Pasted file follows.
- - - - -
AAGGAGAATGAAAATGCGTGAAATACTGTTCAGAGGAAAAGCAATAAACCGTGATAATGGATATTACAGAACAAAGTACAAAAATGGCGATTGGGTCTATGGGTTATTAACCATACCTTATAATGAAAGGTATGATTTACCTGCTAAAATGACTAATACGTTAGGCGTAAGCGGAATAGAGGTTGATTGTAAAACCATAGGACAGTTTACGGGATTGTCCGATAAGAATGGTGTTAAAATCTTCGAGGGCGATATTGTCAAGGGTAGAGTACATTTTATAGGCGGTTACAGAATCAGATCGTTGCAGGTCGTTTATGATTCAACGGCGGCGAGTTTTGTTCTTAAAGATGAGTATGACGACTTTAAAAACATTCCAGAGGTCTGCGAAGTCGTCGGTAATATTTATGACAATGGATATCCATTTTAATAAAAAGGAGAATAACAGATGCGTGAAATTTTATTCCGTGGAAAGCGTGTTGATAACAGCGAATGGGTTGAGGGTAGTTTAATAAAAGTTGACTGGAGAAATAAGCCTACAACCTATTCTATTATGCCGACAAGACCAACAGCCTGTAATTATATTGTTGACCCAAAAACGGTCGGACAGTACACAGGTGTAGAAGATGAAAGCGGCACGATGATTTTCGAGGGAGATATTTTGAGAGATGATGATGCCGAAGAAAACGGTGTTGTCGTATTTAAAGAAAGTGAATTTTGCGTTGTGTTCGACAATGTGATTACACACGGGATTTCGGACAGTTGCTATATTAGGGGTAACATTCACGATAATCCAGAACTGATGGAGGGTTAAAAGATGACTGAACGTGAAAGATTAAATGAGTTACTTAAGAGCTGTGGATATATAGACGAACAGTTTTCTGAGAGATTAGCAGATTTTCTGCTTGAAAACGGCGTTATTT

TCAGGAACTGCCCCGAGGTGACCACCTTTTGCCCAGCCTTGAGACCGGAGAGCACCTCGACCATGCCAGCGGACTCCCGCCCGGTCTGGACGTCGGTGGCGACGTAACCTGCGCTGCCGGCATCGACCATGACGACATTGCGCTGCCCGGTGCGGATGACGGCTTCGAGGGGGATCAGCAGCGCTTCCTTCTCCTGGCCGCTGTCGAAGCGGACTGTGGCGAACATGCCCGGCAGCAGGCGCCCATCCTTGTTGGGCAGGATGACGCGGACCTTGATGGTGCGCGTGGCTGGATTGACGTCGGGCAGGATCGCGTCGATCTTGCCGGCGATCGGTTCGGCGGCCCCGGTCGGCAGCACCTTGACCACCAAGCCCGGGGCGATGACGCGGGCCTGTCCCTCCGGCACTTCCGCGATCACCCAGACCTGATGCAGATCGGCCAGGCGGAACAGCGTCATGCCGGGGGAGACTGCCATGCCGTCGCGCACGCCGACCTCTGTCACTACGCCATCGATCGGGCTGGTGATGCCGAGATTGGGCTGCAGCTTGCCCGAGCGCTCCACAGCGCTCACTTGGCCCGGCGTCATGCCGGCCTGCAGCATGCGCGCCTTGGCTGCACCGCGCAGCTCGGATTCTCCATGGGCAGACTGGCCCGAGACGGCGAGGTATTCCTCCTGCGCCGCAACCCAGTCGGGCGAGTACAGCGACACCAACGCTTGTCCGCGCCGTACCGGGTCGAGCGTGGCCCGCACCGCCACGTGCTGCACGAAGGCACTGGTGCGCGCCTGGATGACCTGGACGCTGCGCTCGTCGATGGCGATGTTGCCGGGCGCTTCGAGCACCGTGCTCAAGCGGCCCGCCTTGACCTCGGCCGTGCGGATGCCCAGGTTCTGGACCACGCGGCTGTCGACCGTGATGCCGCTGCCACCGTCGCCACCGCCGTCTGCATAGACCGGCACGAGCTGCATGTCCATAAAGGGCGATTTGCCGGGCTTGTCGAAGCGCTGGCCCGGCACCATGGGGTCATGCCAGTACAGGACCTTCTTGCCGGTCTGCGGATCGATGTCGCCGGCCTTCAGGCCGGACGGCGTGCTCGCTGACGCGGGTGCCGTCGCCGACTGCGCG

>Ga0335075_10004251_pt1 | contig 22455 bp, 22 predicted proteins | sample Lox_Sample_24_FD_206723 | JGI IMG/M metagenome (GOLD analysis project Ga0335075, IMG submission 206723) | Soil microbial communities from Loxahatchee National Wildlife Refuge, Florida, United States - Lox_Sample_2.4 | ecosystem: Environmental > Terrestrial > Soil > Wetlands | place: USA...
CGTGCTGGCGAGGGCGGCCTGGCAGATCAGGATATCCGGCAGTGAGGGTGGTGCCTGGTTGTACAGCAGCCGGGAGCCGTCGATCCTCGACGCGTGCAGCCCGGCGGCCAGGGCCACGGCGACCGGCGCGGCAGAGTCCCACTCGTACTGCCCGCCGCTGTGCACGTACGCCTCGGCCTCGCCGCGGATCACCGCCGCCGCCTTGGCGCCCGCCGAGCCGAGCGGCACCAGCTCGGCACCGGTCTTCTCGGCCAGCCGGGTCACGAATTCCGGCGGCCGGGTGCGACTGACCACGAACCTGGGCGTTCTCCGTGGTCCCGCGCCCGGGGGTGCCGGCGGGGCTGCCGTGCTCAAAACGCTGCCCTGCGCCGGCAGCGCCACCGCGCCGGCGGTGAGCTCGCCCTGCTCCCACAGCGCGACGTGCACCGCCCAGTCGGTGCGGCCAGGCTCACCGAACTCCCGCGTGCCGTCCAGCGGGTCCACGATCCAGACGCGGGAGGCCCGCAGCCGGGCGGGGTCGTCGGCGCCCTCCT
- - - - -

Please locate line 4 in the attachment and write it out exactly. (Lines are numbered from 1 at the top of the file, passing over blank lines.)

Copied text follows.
CGTGCTGGCGAGGGCGGCCTGGCAGATCAGGATATCCGGCAGTGAGGGTGGTGCCTGGTTGTACAGCAGCCGGGAGCCGTCGATCCTCGACGCGTGCAGCCCGGCGGCCAGGGCCACGGCGACCGGCGCGGCAGAGTCCCACTCGTACTGCCCGCCGCTGTGCACGTACGCCTCGGCCTCGCCGCGGATCACCGCCGCCGCCTTGGCGCCCGCCGAGCCGAGCGGCACCAGCTCGGCACCGGTCTTCTCGGCCAGCCGGGTCACGAATTCCGGCGGCCGGGTGCGACTGACCACGAACCTGGGCGTTCTCCGTGGTCCCGCGCCCGGGGGTGCCGGCGGGGCTGCCGTGCTCAAAACGCTGCCCTGCGCCGGCAGCGCCACCGCGCCGGCGGTGAGCTCGCCCTGCTCCCACAGCGCGACGTGCACCGCCCAGTCGGTGCGGCCAGGCTCACCGAACTCCCGCGTGCCGTCCAGCGGGTCCACGATCCAGACGCGGGAGGCCCGCAGCCGGGCGGGGTCGTCGGCGCCCTCCT